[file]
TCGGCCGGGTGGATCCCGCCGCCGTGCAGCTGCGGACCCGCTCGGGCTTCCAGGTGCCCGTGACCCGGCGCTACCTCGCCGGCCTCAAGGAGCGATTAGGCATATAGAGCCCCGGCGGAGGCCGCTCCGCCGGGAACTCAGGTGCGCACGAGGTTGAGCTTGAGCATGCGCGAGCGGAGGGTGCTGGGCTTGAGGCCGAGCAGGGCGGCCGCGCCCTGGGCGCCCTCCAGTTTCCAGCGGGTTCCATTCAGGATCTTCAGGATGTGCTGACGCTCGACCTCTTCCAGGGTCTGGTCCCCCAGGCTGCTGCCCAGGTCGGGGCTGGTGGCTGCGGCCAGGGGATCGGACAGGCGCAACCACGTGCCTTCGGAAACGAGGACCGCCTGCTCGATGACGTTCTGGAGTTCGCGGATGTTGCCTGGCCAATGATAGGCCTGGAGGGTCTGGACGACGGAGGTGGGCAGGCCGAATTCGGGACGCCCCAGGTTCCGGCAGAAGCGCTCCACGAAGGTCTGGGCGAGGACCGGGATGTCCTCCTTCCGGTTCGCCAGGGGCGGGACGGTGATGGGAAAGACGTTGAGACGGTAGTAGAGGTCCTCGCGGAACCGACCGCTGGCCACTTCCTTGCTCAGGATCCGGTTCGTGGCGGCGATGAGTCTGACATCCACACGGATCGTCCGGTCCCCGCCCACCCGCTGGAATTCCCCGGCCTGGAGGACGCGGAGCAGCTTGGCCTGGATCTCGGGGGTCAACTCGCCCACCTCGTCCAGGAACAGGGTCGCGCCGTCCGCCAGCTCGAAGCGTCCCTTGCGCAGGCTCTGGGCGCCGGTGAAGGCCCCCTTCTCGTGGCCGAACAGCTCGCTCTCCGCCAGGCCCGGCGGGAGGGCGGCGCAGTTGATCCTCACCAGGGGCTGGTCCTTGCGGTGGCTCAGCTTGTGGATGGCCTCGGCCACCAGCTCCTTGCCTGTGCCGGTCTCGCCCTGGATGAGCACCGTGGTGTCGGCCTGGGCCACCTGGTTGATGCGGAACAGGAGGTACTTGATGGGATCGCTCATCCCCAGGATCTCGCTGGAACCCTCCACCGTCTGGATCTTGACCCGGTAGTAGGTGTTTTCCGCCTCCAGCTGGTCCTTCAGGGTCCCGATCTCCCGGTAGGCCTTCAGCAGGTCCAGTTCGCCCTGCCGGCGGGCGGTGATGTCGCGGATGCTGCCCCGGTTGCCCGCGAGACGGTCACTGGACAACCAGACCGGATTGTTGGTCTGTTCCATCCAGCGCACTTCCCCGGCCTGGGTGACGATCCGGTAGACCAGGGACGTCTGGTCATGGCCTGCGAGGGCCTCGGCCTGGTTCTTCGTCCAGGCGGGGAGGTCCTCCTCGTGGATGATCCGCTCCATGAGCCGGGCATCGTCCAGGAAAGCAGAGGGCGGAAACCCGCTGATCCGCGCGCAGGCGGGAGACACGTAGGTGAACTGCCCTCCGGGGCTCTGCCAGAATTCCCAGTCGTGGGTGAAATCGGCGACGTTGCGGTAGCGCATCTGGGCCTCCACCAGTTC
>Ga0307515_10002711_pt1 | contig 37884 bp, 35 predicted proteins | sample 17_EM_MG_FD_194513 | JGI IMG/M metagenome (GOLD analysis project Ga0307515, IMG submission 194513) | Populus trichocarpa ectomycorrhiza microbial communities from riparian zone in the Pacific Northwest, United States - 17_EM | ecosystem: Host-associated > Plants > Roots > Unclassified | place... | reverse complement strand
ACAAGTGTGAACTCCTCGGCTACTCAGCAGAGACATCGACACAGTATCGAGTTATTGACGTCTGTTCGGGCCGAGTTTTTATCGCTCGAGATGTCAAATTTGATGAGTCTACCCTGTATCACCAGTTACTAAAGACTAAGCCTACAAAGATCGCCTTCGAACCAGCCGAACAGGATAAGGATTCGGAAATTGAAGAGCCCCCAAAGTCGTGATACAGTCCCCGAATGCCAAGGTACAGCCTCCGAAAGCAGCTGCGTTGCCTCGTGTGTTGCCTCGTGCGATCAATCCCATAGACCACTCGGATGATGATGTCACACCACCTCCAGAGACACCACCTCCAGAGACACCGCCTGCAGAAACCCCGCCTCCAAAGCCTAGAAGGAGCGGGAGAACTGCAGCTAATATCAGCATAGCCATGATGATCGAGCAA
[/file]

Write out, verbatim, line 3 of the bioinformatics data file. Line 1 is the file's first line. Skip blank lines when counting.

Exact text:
ACAAGTGTGAACTCCTCGGCTACTCAGCAGAGACATCGACACAGTATCGAGTTATTGACGTCTGTTCGGGCCGAGTTTTTATCGCTCGAGATGTCAAATTTGATGAGTCTACCCTGTATCACCAGTTACTAAAGACTAAGCCTACAAAGATCGCCTTCGAACCAGCCGAACAGGATAAGGATTCGGAAATTGAAGAGCCCCCAAAGTCGTGATACAGTCCCCGAATGCCAAGGTACAGCCTCCGAAAGCAGCTGCGTTGCCTCGTGTGTTGCCTCGTGCGATCAATCCCATAGACCACTCGGATGATGATGTCACACCACCTCCAGAGACACCACCTCCAGAGACACCGCCTGCAGAAACCCCGCCTCCAAAGCCTAGAAGGAGCGGGAGAACTGCAGCTAATATCAGCATAGCCATGATGATCGAGCAA